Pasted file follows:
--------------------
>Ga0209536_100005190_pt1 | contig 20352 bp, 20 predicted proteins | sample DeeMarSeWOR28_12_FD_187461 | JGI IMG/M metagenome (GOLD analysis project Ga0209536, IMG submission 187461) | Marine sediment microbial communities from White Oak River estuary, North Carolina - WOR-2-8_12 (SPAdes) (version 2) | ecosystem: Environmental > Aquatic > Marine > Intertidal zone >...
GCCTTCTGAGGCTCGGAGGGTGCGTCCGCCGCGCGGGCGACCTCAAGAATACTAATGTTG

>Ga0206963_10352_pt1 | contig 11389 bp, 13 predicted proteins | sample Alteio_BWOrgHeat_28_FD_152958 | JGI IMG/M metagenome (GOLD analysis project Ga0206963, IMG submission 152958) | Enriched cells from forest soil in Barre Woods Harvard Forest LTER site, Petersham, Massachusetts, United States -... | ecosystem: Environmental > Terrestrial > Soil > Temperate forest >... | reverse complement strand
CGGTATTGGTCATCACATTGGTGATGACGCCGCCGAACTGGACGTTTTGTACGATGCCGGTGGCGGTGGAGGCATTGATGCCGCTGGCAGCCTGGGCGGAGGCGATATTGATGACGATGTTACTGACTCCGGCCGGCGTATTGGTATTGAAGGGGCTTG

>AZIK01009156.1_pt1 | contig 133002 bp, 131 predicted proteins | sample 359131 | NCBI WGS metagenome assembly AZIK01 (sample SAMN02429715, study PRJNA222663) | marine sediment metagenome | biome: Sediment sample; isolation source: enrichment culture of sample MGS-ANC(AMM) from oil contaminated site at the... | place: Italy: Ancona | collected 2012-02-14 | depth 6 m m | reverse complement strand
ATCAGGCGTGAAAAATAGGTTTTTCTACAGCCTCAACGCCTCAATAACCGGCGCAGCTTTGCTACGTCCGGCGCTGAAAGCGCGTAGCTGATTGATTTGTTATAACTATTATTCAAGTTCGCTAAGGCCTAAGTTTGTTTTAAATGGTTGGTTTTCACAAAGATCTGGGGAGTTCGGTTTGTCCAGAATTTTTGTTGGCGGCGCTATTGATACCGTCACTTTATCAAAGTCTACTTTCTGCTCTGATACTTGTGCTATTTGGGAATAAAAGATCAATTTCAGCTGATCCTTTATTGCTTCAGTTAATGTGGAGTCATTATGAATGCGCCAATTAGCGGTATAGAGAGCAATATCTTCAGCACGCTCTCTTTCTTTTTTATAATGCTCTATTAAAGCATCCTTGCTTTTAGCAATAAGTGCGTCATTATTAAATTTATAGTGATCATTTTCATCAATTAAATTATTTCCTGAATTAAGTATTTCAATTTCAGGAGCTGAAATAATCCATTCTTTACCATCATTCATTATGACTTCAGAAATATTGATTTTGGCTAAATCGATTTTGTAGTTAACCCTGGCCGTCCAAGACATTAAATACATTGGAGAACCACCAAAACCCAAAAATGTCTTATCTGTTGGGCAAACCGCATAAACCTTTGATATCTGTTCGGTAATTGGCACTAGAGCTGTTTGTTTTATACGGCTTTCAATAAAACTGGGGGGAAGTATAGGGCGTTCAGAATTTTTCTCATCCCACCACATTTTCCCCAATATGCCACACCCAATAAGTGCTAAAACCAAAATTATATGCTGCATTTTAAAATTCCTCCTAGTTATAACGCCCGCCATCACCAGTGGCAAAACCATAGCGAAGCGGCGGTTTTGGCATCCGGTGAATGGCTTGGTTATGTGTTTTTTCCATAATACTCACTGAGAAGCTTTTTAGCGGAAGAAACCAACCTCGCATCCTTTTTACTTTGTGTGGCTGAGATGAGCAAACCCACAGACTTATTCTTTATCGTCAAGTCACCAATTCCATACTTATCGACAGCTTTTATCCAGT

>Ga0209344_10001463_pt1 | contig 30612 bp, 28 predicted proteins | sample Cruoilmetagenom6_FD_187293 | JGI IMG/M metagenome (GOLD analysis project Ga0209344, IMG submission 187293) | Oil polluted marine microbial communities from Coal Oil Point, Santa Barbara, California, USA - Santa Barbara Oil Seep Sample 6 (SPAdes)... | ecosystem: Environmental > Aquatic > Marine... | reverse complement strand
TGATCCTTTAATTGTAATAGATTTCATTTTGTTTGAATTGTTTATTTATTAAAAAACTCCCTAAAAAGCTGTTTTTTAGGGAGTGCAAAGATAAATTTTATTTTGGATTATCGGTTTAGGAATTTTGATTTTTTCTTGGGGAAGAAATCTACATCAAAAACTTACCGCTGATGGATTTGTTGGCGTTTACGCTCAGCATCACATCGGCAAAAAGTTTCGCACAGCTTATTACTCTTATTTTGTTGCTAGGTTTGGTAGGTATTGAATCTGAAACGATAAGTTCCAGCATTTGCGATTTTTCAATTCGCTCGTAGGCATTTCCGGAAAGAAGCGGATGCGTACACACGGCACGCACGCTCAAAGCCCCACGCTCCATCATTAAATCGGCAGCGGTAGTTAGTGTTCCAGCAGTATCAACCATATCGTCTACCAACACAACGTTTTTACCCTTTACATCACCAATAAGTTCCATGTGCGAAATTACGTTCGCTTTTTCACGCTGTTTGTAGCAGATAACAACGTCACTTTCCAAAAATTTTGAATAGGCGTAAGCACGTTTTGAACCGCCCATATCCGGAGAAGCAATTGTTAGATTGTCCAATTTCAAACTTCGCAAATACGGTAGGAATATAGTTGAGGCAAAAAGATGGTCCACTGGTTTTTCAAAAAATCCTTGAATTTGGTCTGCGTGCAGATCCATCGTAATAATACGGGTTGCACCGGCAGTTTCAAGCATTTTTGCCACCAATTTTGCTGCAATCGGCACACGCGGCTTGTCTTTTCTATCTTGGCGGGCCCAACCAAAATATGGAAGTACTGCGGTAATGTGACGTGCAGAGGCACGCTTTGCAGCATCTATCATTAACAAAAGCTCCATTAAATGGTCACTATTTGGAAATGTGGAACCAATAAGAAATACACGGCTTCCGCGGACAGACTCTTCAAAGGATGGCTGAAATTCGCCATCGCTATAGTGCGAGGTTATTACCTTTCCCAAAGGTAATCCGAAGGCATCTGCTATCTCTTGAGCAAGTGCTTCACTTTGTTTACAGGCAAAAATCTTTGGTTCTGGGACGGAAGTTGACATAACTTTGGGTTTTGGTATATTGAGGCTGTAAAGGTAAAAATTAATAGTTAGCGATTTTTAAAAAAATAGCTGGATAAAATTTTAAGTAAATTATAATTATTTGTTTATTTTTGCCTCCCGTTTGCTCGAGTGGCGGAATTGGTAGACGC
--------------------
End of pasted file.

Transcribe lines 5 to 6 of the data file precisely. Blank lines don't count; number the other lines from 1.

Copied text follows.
>AZIK01009156.1_pt1 | contig 133002 bp, 131 predicted proteins | sample 359131 | NCBI WGS metagenome assembly AZIK01 (sample SAMN02429715, study PRJNA222663) | marine sediment metagenome | biome: Sediment sample; isolation source: enrichment culture of sample MGS-ANC(AMM) from oil contaminated site at the... | place: Italy: Ancona | collected 2012-02-14 | depth 6 m m | reverse complement strand
ATCAGGCGTGAAAAATAGGTTTTTCTACAGCCTCAACGCCTCAATAACCGGCGCAGCTTTGCTACGTCCGGCGCTGAAAGCGCGTAGCTGATTGATTTGTTATAACTATTATTCAAGTTCGCTAAGGCCTAAGTTTGTTTTAAATGGTTGGTTTTCACAAAGATCTGGGGAGTTCGGTTTGTCCAGAATTTTTGTTGGCGGCGCTATTGATACCGTCACTTTATCAAAGTCTACTTTCTGCTCTGATACTTGTGCTATTTGGGAATAAAAGATCAATTTCAGCTGATCCTTTATTGCTTCAGTTAATGTGGAGTCATTATGAATGCGCCAATTAGCGGTATAGAGAGCAATATCTTCAGCACGCTCTCTTTCTTTTTTATAATGCTCTATTAAAGCATCCTTGCTTTTAGCAATAAGTGCGTCATTATTAAATTTATAGTGATCATTTTCATCAATTAAATTATTTCCTGAATTAAGTATTTCAATTTCAGGAGCTGAAATAATCCATTCTTTACCATCATTCATTATGACTTCAGAAATATTGATTTTGGCTAAATCGATTTTGTAGTTAACCCTGGCCGTCCAAGACATTAAATACATTGGAGAACCACCAAAACCCAAAAATGTCTTATCTGTTGGGCAAACCGCATAAACCTTTGATATCTGTTCGGTAATTGGCACTAGAGCTGTTTGTTTTATACGGCTTTCAATAAAACTGGGGGGAAGTATAGGGCGTTCAGAATTTTTCTCATCCCACCACATTTTCCCCAATATGCCACACCCAATAAGTGCTAAAACCAAAATTATATGCTGCATTTTAAAATTCCTCCTAGTTATAACGCCCGCCATCACCAGTGGCAAAACCATAGCGAAGCGGCGGTTTTGGCATCCGGTGAATGGCTTGGTTATGTGTTTTTTCCATAATACTCACTGAGAAGCTTTTTAGCGGAAGAAACCAACCTCGCATCCTTTTTACTTTGTGTGGCTGAGATGAGCAAACCCACAGACTTATTCTTTATCGTCAAGTCACCAATTCCATACTTATCGACAGCTTTTATCCAGT